The host of "Coach's Corner" said last month that the entire Sharks line of Thornton, Dany Heatley and Patrick Marleau should receive invitations to Vancouver because of their solid play and familiarity with one another. No one was happier to hear that than Jumbo Joe.
"You give him a fist pump and say 'That's it, Don,"' Thornton said Thursday when asked about his reaction to Cherry's comments. "You enjoy hearing Don say that because it would be real nice to go as a threesome. My parents don't know anything about hockey and they phone, 'Don Cherry said it so it must be true.'
"We'll have to wait and see."
When Steve Yzerman makes his final selections on Dec. 30, there might not be an organization better represented than the Sharks. In addition to the three forwards, defenceman Dan Boyle might also get the call.
Thornton was the NHL's scoring leader entering Thursday's play and Heatley and Marleau were both in the top 15. They've also spent a considerable amount of time together - although coach Todd McLellan has recently had them playing separately.
With only one practice together before playing Norway on Feb. 16, Team Canada could use some players with built-in chemistry.
"I think in a short tournament like that, I think for guys to be familiar with each other definitely helps," said Thornton, a member of the 2006 Olympic team. "Me, Dany and Patty, we've been playing together for about eight or nine games now. I'm a little bit biased but I think it might help."
Thornton and Heatley seem like a perfect on-ice marriage - a pairing of the league's top playmaker and one of the game's best snipers. Marleau is a versatile, all-around player who has breathtaking speed and can fill a variety of roles.
McLellan noted that his recent decision to split the line up isn't likely to last very long.
"It's not a divorce," he said.
The coach was an assistant on Mike Babcock's staff in Detroit before taking the Sharks job prior to last season. Defenceman Rob Blake, a three-time Canadian Olympian, believes that will work in favour of his teammates because of the similarity in coaching styles.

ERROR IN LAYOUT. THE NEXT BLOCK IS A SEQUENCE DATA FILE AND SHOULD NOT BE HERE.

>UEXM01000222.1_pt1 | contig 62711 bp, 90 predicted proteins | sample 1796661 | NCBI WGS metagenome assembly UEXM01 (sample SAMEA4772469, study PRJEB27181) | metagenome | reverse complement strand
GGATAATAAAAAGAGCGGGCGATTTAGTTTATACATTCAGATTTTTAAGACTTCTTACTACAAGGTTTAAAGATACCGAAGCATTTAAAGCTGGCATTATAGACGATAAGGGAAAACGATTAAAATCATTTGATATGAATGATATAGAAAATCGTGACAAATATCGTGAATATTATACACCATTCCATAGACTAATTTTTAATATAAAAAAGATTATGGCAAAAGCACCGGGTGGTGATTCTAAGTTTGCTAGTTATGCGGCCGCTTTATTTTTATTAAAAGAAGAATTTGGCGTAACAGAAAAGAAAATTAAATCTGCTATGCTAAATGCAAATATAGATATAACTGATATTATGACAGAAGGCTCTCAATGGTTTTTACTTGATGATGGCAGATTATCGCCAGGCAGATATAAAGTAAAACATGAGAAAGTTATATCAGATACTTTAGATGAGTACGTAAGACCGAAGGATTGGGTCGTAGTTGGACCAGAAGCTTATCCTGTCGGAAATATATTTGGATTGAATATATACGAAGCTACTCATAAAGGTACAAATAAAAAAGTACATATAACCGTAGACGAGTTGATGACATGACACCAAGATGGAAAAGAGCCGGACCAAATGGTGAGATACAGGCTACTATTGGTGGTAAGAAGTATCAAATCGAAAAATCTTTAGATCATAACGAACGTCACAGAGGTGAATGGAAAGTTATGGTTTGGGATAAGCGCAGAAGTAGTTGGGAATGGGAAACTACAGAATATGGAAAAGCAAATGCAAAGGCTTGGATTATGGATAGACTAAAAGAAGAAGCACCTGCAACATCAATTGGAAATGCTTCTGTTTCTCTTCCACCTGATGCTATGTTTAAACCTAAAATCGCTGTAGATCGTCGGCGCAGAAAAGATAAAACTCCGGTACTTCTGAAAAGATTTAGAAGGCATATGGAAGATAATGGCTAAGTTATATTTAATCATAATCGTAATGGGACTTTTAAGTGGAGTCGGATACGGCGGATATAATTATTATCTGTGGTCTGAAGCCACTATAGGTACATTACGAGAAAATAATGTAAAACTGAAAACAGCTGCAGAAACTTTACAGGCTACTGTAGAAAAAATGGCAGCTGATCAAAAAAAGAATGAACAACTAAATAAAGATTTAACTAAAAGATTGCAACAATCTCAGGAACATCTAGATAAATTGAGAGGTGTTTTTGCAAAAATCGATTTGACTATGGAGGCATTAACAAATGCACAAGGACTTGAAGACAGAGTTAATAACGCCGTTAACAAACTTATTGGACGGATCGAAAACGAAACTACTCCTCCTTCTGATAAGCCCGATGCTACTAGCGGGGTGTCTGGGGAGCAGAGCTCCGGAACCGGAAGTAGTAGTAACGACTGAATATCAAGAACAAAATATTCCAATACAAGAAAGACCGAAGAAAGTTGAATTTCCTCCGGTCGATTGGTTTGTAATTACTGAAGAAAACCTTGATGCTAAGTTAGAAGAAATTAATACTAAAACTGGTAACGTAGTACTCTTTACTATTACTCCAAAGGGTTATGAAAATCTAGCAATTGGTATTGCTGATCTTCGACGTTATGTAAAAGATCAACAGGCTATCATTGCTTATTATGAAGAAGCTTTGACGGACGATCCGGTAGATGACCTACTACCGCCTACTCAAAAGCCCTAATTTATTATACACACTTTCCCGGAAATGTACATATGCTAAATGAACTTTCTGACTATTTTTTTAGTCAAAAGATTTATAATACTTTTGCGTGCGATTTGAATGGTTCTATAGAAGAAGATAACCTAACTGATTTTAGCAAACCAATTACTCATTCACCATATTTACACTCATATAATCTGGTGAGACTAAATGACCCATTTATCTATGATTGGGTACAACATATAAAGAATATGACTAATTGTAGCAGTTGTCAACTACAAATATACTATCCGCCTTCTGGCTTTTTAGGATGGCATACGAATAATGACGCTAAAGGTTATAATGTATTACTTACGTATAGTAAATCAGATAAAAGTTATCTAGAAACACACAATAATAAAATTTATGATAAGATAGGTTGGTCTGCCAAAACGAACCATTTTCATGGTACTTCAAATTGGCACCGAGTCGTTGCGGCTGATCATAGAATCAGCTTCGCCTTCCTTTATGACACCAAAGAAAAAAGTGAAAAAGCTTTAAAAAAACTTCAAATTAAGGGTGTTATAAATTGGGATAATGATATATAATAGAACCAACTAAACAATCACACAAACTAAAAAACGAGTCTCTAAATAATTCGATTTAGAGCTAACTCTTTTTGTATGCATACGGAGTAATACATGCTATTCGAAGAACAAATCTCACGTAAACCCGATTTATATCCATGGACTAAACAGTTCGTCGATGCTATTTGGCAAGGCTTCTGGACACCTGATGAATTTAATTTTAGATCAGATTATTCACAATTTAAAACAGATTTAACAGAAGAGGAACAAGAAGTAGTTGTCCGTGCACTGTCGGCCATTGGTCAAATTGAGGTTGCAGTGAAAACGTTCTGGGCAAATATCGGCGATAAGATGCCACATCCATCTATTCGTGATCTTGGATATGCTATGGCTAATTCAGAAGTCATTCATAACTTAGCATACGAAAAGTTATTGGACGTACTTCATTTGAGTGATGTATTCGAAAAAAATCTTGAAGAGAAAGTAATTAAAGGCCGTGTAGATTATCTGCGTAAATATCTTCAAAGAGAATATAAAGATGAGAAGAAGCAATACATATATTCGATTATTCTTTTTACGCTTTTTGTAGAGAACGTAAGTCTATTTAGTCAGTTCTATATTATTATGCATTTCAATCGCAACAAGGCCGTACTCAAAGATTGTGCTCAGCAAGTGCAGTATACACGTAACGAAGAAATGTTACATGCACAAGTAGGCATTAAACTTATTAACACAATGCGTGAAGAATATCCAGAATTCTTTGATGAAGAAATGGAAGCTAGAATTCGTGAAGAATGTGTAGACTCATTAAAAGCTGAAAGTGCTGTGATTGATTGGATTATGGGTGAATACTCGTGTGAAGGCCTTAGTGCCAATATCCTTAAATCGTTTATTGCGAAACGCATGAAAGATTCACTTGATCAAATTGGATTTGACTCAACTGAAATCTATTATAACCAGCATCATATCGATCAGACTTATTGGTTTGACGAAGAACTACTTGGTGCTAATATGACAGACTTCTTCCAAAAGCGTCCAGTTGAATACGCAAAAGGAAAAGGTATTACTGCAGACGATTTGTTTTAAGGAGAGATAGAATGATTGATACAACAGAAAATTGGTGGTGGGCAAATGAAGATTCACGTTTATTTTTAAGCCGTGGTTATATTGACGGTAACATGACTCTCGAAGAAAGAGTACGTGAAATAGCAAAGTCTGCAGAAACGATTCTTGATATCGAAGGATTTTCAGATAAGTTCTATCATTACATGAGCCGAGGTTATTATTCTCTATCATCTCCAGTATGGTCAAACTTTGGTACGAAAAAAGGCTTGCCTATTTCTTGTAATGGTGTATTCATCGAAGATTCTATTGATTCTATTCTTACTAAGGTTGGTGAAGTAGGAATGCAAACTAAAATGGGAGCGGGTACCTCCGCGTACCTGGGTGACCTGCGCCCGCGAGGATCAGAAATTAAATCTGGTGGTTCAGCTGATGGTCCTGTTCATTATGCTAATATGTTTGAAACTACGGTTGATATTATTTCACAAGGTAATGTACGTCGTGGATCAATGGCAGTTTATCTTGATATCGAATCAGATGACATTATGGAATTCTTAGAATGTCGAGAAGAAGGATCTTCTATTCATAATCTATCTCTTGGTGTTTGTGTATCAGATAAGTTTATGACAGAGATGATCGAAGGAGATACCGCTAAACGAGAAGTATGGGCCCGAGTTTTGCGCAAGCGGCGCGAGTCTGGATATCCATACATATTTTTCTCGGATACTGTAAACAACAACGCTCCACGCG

"The good thing with our team and the system they seem to want to play with Mike Babcock, is it's what we do here, too," said Blake.
Thornton was the only Olympic hopeful who acknowledged that Yzerman's impending announcement is something he's been thinking about, acknowledging that he's wondered after some good games whether any of the management team had been watching. Heatley and Marleau both say they've been focused solely on the Sharks while Boyle claims it hasn't been distracting for him because he "went down this road in 2006" and was only selected to the taxi squad.
McLellan doesn't believe that's entirely true for any of them.
"Probably deep down in the back of their mind it's there," he said. "They are doing what they can, one, to help our team and two, to qualify for that tournament. It would be a highlight in many of their careers to play in that.
"So for them to tell you they are not thinking about it, I think they are being real noble but somewhere in the backs of their minds its has to be there a little bit."
It's actually at the forefront of a lot of conversations about the team.
San Jose might end up sending as many as eight players to Vancouver - the four Canadians, centre Joe Pavelski (U.S.), defenceman Douglas Murray (Sweden) and goalies Evgeni Nabokov (Russia) and Thomas Greiss (Germany). The organization is happy to have so many guys eligible to take part.
"I want our players to have the opportunity to play best on best," said GM Doug Wilson. "It's a great experience, it allows you to grow as a player, especially in this situation. I support our guys. ...
"I'd love to see up to eight of our guys play because I think they'd be deserving of that opportunity."
The Canadians in his dressing room are especially anxious for Dec. 30 to arrive.
All four feel as though they've done enough to warrant selection, but acknowledge that Yzerman faces some tough choices. The opportunity to play an Olympics on home soil is alluring.
"It would be the biggest honour and the biggest stage you could play on," said Marleau. "Why would I want to play? I could represent my country. There's a long list of reasons why you'd want to play.
"Playing on Canadian soil, playing in front of your home fans and family, there's nothing else like it."
Heatley was even more concise when asked why he wants to be part of Team Canada.
"To win the gold medal," he said. "That's the bottom line. People will have to play different roles. Anything it takes to win the gold."